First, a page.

Keynesian policies used to be all about building infrastructure, bridges to nowhere, and the like. Put people to work, replace private investment, prop up aggregate demand and all of that. Remnants of FDR’s New Deal are still standing, not to mention projects constructed by the Roman Empire. But Detroit’s new mayor Dave Bing is shooting and scoring with a plan to “right-size” the Motor City. Not by building new homes but by knocking down old ones, even in well-to-do neighborhoods.
The Wall Street Journal says there’s federal funding for Mayor Bing to knock down 3,000 houses by September.
The Hall of Famer Bing scored 18,327 points in his NBA career and is looking to bulldoze over half that many homes just during his first term. One of the first houses to go is the old Romney place that sold for $645,000 just eight years ago.
With millions of vacant homes and commercial building sitting empty around the country, this is an idea that could catch on. Don’t laugh, after all the government killed cattle and poured milk on the ground in compliance with the Agricultural Act of 1933 to support prices even as people where starving. Most farmers at the time couldn’t afford not to take the government money.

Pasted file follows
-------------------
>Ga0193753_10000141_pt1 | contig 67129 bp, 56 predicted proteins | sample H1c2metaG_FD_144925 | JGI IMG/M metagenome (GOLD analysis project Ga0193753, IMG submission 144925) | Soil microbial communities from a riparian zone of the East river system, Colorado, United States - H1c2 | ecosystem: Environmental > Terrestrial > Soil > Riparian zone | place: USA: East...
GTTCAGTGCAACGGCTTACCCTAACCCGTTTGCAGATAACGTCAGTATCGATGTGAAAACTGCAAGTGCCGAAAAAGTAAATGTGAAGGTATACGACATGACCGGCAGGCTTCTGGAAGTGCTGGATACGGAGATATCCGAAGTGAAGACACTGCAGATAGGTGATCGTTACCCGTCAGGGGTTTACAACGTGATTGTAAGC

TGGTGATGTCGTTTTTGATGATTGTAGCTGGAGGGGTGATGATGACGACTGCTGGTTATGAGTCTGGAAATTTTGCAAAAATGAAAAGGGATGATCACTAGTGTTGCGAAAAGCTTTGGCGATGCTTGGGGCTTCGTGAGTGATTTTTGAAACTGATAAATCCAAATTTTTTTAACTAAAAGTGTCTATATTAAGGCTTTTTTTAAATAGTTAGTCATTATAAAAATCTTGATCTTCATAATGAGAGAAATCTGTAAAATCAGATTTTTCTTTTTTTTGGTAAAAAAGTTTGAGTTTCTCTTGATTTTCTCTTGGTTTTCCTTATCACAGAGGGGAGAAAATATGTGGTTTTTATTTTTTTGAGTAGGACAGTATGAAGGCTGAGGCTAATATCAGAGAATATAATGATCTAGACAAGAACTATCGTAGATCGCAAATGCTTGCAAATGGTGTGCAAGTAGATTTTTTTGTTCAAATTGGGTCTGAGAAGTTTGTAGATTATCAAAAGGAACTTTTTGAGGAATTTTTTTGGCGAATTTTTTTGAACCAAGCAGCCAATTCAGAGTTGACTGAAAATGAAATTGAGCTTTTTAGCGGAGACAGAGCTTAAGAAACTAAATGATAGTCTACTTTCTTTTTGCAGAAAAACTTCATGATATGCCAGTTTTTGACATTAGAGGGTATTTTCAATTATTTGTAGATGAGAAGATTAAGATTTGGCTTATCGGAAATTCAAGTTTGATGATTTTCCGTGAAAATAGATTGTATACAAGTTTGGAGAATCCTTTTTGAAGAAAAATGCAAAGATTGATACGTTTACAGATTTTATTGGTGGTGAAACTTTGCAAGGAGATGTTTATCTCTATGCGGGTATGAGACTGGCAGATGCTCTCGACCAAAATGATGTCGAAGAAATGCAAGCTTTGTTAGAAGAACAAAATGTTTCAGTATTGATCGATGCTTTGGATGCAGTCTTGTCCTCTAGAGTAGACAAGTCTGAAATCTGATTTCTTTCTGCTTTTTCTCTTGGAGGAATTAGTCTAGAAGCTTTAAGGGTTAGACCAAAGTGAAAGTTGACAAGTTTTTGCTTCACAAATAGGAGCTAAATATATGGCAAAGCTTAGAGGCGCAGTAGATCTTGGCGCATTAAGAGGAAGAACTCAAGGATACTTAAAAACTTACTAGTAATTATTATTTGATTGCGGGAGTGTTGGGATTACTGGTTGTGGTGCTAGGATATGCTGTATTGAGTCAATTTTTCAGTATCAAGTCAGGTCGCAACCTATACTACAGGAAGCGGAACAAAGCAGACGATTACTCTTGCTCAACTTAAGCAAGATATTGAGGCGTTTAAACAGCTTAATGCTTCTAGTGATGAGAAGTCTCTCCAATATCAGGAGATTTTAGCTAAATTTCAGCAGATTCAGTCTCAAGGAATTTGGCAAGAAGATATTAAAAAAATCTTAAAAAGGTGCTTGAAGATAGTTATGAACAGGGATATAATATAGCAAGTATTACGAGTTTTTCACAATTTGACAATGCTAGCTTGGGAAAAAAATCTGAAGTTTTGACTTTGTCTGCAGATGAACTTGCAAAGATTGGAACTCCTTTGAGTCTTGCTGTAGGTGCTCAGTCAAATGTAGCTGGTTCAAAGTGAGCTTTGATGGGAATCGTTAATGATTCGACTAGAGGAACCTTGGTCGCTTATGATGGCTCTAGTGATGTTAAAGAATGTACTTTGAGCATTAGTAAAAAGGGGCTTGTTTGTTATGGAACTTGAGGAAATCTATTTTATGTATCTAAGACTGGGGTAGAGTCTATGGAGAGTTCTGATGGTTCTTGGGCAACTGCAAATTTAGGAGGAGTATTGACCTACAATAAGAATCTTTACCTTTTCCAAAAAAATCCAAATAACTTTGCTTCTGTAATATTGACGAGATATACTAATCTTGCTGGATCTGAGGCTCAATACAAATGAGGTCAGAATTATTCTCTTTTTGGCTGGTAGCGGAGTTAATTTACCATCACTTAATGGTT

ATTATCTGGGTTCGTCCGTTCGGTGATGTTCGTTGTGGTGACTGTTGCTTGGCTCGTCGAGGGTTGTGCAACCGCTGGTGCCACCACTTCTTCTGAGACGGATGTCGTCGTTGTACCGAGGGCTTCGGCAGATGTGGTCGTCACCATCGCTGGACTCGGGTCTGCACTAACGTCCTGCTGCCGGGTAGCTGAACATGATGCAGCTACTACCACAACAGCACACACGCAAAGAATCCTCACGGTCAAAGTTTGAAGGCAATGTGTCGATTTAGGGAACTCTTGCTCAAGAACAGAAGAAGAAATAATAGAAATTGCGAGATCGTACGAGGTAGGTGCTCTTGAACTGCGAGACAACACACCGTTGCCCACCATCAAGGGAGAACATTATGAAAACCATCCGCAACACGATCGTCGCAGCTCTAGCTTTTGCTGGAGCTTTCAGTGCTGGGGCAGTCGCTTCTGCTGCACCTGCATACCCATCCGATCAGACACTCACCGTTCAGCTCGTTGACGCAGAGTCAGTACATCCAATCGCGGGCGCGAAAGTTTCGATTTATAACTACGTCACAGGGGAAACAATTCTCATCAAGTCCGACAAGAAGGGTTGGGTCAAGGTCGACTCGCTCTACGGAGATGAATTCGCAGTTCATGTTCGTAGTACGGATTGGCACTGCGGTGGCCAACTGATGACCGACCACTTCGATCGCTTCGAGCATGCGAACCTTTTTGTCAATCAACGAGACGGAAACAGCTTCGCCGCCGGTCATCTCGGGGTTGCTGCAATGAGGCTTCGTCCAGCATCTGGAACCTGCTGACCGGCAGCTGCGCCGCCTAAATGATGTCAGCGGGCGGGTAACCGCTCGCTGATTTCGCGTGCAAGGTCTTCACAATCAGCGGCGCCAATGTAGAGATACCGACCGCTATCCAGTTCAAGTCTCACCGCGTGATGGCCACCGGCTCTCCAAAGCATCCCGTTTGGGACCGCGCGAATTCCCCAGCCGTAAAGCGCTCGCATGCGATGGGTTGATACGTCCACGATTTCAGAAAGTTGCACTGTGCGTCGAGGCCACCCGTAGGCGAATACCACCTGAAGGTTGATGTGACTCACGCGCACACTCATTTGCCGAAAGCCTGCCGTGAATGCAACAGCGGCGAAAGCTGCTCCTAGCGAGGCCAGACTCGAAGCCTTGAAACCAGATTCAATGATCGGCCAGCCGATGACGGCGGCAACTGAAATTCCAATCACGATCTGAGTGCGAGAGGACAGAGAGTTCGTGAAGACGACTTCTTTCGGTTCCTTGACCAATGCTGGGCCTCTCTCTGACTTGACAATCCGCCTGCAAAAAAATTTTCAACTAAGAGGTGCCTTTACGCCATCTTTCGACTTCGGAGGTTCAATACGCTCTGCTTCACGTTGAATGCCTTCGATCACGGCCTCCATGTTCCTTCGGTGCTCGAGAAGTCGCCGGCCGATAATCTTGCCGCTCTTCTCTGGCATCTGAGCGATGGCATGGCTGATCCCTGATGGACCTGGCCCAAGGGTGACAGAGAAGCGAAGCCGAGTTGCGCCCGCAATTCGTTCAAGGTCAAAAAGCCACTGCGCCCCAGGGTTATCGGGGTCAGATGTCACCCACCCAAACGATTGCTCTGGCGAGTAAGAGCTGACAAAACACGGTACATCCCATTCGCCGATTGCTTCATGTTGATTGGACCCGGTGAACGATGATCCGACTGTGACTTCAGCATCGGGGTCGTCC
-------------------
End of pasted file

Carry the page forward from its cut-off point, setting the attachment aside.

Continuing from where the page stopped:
Is it too far-fetched to think that Washington, in yet another way to bail out the banks, would pay financial institutions to knock down repossessed homes and buildings? This would cure the glut, clean up public nuisances and blight (like the Romney place), with the added benefit of helping out homebuilders. Plus, good high-paying jobs knocking down buildings would be created: a right-sizing of employment if you will. This is a win-win-win-and then some policy.
Bing may be leading the fast break on this one. There could be a bubble in demolition company stocks coming. Is Halliburton in that business?